There are no end of stories about people who have fallen off bikes after having new tyres fitted.
One tyre dealer tells of a time he was advising a customer of the need to be careful for a while and the customer turned to him and said “I’ve been riding since before you were born so you don’t need to tell me about green tyres.” He subsequently rode out of the workshop and fell off as he entered the road. The mechanic offered to assist him but strangely he was a little too annoyed to accept help!
It doesn’t matter how much experience you’ve had with bikes, everyone who knows will tell you it is imperative to be careful for a while as the tyres always require some time on the road surface to ’bed in’ before they can be expected to perform normally and provide maximum grip.
Many think it is a release compound that causes the tyres to be so slippery. In times gone past, manufacturers used this material to help the tyre come out of the mould in much the same way margarine helps a cake to come out of a cake tin once cooked (something seems horribly wrong with that analogy!). Most manufacturers no longer use a release compound but the tyre surface still requires to be ‘broken’ or ‘roughed up’ before it can provide the grip you seek.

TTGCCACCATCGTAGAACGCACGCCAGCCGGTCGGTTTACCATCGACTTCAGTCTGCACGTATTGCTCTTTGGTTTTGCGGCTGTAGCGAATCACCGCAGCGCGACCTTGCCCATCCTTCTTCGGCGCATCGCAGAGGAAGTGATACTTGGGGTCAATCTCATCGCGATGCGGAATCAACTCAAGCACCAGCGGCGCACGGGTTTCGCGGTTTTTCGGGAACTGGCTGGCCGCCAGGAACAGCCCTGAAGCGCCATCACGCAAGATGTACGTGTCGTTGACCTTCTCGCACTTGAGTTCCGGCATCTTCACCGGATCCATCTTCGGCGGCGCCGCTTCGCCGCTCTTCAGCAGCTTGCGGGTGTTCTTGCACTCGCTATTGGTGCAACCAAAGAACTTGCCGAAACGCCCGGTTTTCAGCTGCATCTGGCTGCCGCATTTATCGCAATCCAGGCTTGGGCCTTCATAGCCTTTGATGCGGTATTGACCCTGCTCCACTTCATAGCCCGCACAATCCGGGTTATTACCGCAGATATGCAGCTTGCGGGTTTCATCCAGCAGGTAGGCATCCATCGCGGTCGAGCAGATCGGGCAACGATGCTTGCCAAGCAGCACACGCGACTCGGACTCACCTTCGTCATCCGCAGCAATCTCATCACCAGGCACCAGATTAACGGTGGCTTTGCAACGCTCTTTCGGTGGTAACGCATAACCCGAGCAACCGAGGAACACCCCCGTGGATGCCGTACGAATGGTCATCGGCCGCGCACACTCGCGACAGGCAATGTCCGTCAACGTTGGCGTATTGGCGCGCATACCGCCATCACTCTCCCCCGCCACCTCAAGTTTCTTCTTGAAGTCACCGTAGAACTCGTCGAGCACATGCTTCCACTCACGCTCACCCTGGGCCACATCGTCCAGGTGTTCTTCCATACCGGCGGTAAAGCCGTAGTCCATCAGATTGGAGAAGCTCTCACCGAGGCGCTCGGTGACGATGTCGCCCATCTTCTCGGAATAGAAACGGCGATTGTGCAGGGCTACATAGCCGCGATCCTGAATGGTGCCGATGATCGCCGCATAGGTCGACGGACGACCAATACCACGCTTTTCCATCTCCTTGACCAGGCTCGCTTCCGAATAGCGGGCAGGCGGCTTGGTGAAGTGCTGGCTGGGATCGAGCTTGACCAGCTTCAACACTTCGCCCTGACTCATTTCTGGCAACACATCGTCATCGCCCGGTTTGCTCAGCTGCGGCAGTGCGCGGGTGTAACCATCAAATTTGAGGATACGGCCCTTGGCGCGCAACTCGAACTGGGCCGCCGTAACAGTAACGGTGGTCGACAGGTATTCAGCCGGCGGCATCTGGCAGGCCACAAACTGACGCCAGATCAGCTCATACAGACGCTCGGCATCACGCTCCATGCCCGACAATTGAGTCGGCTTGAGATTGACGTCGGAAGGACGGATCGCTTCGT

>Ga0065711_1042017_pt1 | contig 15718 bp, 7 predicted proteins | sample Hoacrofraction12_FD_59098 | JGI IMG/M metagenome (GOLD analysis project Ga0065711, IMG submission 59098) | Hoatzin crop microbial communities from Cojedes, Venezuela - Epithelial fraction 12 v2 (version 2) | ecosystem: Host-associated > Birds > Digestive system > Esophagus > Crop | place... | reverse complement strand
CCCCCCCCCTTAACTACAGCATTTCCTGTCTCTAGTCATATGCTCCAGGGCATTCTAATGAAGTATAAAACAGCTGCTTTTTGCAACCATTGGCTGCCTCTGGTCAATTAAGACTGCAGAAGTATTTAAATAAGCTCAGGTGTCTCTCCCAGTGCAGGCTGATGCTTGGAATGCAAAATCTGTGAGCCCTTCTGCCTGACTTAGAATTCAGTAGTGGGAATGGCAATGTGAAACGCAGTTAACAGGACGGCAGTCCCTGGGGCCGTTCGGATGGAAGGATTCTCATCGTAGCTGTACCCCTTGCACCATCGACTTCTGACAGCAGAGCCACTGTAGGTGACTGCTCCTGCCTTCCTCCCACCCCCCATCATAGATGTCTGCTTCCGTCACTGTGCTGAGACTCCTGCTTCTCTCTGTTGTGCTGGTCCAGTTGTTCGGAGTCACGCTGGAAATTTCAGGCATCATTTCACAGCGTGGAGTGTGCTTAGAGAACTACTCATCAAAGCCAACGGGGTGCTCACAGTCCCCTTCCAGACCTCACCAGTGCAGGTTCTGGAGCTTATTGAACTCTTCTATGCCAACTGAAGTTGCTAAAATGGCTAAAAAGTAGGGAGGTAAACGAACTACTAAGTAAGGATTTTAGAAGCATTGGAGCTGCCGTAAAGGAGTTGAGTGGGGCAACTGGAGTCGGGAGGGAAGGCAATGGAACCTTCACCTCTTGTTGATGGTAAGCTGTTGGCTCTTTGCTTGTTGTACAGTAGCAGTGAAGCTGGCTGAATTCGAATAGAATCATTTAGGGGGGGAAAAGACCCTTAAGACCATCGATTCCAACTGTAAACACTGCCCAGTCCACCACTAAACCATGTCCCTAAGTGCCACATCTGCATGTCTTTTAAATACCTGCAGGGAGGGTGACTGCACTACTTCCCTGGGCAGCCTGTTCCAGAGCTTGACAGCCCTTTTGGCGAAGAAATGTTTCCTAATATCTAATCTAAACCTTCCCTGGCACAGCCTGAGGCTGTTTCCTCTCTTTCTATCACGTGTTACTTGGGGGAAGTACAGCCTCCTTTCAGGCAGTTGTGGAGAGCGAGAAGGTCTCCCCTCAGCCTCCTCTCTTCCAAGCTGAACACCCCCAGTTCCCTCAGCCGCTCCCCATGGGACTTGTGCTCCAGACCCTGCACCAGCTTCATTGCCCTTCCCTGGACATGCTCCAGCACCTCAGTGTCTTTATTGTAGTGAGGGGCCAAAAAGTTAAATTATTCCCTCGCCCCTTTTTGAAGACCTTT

Most manufacturers will quote distances of 100 plus kilometres before you push the performance barrier. But most will also admit that it is not just distance that roughs up the surface.
A method I often employ to fully scrub tyres is to go to an area where I conduct training courses (any large car park with a good bitumen surface will suffice). I ride for a few kilometres beforehand to ensure the new tyre has ’settled’ onto the rim. This might sound silly but the belts and rubber does need some small amount of settling. I then begin to weave the bike, while travelling in a straight line, creating some gentle exposure of the sides of the tyre to the road surface. This then gets mixed with some slow circle work (a radius of approximately 7-8m works well). I travel very slowly initially (around 20km/h) then gradually expose more of the sides of the tyre to the ground. If you do this gradually, you will always have the majority of the tyre that has been scrubbed providing the grip and only small sections of the ‘slippery’ part of the tyre coming into contact with the ground. The angle of lean is very gradually increased to accommodate this. This is all done with minimal load on the tyre (i.e. no power being applied whilst leaning) so it minimises risk.
The whole process can take a lot less than 100km (more like a few km) but you just need to remember to be gentle and make sure you can see the tyre is roughed up as much as you are comfortable with.
If you’d like to see how it is done, give me a call and we’ll go try it in a car park near you.
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